The US government has mistakenly granted citizenship to at least 858 immigrants from countries of concern to national security or with high rates of immigration fraud who had pending deportation orders, according to an internal Homeland Security audit. The Homeland Security Department's inspector general found that the immigrants used different names or birth dates to apply for citizenship with US Citizenship and Immigration Services and that such discrepancies weren't caught because their fingerprints were missing from government databases, the AP reports. DHS said an initial review of these cases suggest that some of the individuals may have ultimately qualified for citizenship anyway, and that the lack of digital fingerprint records does not necessarily mean they committed fraud.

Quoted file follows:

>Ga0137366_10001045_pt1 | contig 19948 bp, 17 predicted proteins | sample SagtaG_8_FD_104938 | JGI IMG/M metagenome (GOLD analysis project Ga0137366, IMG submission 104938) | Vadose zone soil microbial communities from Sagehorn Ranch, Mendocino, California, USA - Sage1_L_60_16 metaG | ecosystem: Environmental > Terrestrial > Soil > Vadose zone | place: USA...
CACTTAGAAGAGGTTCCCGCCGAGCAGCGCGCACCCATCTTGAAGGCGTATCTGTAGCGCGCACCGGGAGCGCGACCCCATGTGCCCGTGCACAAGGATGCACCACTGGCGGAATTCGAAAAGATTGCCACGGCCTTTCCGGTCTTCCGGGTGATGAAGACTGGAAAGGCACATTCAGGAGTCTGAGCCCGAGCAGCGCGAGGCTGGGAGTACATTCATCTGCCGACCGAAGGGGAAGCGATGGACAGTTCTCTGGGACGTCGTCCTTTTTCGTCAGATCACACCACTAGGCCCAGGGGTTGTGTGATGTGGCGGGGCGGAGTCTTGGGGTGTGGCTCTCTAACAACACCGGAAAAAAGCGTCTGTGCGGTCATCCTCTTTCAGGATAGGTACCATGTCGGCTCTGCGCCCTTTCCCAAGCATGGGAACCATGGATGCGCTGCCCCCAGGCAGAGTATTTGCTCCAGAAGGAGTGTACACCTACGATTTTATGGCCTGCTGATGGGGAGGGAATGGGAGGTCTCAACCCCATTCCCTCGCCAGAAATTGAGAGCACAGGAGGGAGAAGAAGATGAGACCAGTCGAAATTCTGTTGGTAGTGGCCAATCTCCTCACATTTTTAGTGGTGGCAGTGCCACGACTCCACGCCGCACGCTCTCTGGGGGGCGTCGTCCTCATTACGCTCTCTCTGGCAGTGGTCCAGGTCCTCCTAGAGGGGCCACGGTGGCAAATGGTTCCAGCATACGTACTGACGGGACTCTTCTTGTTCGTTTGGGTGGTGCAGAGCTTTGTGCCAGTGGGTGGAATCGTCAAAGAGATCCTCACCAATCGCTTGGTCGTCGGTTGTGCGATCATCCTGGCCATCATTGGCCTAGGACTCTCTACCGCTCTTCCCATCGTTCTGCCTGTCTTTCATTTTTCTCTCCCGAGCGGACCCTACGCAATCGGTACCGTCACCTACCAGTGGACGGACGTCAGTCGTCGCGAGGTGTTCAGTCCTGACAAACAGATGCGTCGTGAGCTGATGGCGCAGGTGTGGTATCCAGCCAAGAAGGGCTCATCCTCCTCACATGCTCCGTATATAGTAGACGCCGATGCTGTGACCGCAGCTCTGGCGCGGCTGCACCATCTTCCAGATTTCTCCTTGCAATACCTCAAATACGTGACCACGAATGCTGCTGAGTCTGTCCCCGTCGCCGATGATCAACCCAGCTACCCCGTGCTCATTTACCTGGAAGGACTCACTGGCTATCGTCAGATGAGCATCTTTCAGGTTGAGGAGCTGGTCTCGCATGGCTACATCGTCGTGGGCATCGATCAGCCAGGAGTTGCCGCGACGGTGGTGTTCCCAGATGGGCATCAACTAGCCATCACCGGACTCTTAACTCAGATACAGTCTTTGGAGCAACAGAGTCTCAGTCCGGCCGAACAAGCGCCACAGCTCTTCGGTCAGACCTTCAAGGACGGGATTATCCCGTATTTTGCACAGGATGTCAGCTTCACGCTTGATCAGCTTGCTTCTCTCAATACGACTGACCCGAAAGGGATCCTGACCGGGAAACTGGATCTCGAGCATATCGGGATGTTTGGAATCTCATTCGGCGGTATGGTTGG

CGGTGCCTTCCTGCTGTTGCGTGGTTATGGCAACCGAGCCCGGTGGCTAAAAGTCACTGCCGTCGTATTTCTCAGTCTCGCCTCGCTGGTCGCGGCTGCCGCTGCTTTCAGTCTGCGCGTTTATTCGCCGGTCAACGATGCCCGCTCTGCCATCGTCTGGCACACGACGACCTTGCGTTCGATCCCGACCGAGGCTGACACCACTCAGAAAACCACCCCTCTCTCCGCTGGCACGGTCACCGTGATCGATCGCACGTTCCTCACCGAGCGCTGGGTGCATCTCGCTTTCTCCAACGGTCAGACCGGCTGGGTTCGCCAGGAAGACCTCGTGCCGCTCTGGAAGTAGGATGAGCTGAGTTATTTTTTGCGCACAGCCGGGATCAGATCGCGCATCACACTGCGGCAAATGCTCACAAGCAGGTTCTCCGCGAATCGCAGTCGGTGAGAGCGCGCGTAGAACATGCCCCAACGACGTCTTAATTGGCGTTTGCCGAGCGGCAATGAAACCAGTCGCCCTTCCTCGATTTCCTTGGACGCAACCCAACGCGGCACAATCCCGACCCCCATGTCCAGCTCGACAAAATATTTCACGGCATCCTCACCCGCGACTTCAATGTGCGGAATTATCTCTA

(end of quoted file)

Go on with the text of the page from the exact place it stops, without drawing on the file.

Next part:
The report does not identify any of the immigrants by name, but Inspector General John Roth's auditors said they were all from "special interest countries"—those that present a national security concern for the United States—or neighboring countries with high rates of immigration fraud. DHS said the findings reflect what has long been a problem for immigration officials—old paper-based records containing fingerprint information that can't be searched electronically. DHS says immigration officials are in the process of uploading these files and that officials will review "every file" identified as a case of possible fraud. Roth's report said fingerprints are missing from federal databases for as many as 315,000 immigrants with final deportation orders or who are fugitive criminals. (Read more immigrants stories.)